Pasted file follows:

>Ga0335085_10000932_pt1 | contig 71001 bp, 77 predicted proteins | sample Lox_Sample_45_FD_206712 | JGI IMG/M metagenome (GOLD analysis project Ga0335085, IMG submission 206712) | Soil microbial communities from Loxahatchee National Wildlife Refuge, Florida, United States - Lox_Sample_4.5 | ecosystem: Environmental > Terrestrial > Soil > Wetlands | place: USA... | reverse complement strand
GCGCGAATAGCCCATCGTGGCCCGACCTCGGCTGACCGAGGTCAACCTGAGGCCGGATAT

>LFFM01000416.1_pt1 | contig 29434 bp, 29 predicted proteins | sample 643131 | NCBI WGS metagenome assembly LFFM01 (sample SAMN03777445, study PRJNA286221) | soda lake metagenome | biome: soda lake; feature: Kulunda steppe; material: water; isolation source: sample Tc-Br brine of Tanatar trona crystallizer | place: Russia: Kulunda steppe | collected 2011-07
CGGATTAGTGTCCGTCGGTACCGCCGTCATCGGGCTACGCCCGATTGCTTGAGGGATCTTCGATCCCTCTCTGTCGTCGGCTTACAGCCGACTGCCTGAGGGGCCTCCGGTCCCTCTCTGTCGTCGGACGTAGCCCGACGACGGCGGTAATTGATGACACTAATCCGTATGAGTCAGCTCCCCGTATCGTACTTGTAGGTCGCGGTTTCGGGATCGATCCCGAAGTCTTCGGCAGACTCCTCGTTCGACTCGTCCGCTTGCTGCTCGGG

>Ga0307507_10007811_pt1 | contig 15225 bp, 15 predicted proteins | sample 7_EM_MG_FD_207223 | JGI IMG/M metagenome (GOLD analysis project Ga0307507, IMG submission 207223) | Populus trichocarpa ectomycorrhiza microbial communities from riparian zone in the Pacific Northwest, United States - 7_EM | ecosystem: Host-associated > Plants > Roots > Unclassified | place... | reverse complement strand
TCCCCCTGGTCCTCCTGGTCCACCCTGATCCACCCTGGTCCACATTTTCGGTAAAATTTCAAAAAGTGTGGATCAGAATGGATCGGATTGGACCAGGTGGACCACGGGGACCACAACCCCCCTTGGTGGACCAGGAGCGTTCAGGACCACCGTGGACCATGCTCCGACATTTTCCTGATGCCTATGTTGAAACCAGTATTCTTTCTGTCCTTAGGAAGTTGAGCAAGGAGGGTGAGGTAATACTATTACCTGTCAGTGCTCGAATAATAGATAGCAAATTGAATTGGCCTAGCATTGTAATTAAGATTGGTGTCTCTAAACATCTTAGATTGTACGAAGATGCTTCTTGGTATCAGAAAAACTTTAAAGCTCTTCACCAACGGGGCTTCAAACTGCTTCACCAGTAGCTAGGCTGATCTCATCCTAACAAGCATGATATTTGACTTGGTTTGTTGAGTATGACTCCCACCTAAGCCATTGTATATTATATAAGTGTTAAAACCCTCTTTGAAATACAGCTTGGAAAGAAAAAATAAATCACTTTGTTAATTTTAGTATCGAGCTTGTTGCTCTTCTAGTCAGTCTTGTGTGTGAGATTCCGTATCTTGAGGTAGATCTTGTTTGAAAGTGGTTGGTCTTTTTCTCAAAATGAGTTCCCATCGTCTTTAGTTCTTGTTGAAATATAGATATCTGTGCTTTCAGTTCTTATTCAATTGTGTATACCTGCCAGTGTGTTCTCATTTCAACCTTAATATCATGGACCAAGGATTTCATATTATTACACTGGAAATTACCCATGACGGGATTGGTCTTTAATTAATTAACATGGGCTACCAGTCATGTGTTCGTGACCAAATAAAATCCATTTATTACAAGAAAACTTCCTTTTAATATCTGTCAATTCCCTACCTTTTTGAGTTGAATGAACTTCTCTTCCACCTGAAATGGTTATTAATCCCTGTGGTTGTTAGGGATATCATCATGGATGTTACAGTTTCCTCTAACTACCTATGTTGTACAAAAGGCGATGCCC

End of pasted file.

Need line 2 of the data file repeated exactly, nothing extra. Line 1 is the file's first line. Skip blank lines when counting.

GCGCGAATAGCCCATCGTGGCCCGACCTCGGCTGACCGAGGTCAACCTGAGGCCGGATAT